Speaking of my life; it is very strange. I work, I eat, I sleep. More of the first than anything else. Typical days are between 16 and 20 hours of work, sometimes without leaving for meals. Today I worked a short day from 0700 to 2000 hours and never left the building until I left for my ConEx box. My record work day was 21.5 hours and I've had two of those. Sometimes to take a break I'll get my lunch to go and eat on the roof of the Australian "Shack". From there I have a lovely view of the mountains, some privacy, which is a rare commodity with 3 men per 8x20 room, and some sunlight.
It's late here and I need to go to bed. Hopefully this good connectivity will continue and I'll be able to post regularly. Keep praying for this country. These people deserve peace after so much war and death. I see signs of hope every day but there is a lot to overcome. One thing I never doubt though is my ability to contribute to the success of the mission here, the "right-ness" of the mission, and the ability of this nation to eventually prosper. I've driven through the streets on market days and they are full of life and commerce and there is little fear. Of maybe the fear is simply not enough to keep these resilient people from being controlled by it. More to follow, hopefully.
I've been wondering why it is that I get choked up when I read all of the letters we have posted all over camp from kids in the states. Adults write us letters too, but the kid's ones get to me. They aren't very wordy and don't say anything profound. Mostly they tell us thank you; for keeping them safe, for trying to help poor and frightened people, for defending our country. But they also say come home without a scratch, be safe, try to stay warm, and that they hope we have a merry Christmas. It makes me remember why I'm here. A friend I have made here put it better than I have ever been able to.
I asked him once why he joined. He said it was after the London train bombing that he made up his mind. He thought to himself simply, "I don't want to live in a world like this. I want to change it." An idealist? Of course. But he's also a realist. He understands that it is futility to fight all of the madness in the world but that there isn't really an alternative for him. I told him that he just described how I have felt for years. A bond formed out of those shared sentiments and I felt understood by someone like I rarely do.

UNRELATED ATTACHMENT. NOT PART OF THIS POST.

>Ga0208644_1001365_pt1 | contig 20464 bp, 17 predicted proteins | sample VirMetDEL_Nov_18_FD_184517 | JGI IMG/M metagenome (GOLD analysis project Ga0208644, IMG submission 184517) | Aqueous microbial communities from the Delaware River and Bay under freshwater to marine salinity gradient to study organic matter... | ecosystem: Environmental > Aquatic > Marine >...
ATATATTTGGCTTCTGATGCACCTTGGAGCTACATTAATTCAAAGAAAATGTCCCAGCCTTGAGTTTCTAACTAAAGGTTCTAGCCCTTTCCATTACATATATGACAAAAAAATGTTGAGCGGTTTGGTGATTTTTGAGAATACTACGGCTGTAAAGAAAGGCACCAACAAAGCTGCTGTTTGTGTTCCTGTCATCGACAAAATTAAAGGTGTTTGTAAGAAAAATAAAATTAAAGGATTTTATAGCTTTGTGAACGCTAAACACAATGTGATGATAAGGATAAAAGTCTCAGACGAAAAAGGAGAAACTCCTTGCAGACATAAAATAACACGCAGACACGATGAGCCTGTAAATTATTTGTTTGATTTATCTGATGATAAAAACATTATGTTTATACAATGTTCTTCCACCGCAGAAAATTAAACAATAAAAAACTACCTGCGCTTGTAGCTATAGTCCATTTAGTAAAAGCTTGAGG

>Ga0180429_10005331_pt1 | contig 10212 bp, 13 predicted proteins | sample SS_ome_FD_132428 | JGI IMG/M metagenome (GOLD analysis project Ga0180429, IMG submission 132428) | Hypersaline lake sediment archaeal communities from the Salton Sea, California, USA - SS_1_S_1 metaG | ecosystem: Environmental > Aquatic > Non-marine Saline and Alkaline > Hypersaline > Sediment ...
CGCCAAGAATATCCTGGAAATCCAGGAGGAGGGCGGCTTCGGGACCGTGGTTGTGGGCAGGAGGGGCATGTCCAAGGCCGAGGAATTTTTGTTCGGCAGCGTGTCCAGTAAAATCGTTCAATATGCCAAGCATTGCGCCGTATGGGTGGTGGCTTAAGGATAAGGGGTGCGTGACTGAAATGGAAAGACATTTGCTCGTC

I'm here. It was a pretty crazy trip too. We got to fly from our last training location to a nearby base in a C-17 Globemaster. That's the workhorse freight hauling plane for the Air Force. We all sat in jumpseats along the sides of the aircraft and in the middle were two brand-new, desert bound, two and a half ton trucks. After the captain turned off the seatbelt sign half the passengers pulled out sleeping mats or bags and napped around and underneath the trucks. Other than being ungodly noisy (earplugs were mandatory) most of us agreed it was one of the most comfortable flights we've been on. There was so much room it was like flying in a noisy, truck filled gymnasium. And who wouldn't like that?
Going from the base to my present location was even more fun. We made the journey in a two vehicle convoy. Our driver blasted Metallica the whole way. Add to the soundtrack the fact that we're dodging slower vehicles (and everything was slower moving than us), donkey carts, potholes, kids filling potholes, pedestrians and more potholes all while flying along at 70 mph, weaving in and out of oncoming traffic and you get something akin to an amusement park ride on speed. I felt like I was in the next Jason Bourne movie. The convoy drivers get extensive aggressive driver training. I think the Metallica comes with the course it was so appropriate.
The whole idea is to be a difficult target to hit. Since I've been here there have been a few SVBIED (suicide vehicle-borne improvised explosive device) attacks on coalition forces. They have all been in the news by now.
We were supposed to watch out for a particular make and model of vehicle during the ride so for yucks we counted them for about five minutes and came up with over 50. Sure enough though, three days later a vehicle by that description detonated alongside a bus filled with local nationals. A day prior to that another had tried to insert itself into a coalition convoy and detonate. It didn't penetrate the convoy but did blow, disabling one of our vehicles. That nobody was killed other than the suicide bomber was a testament to the skill of the drivers and the armor on the vehicles. The vehicles we drive around come from the factory weighing 3500lbs. They leave the up-armor plant weighing over 9000lbs. And you would never know by looking at them.
I've got a lot to write. Finally being in country has brought a lot of new experiences I can't wait to share. Thanks for your patience during my hiatus. To add interest I'm going to try to load some pictures. I haven't been able to figure it out yet.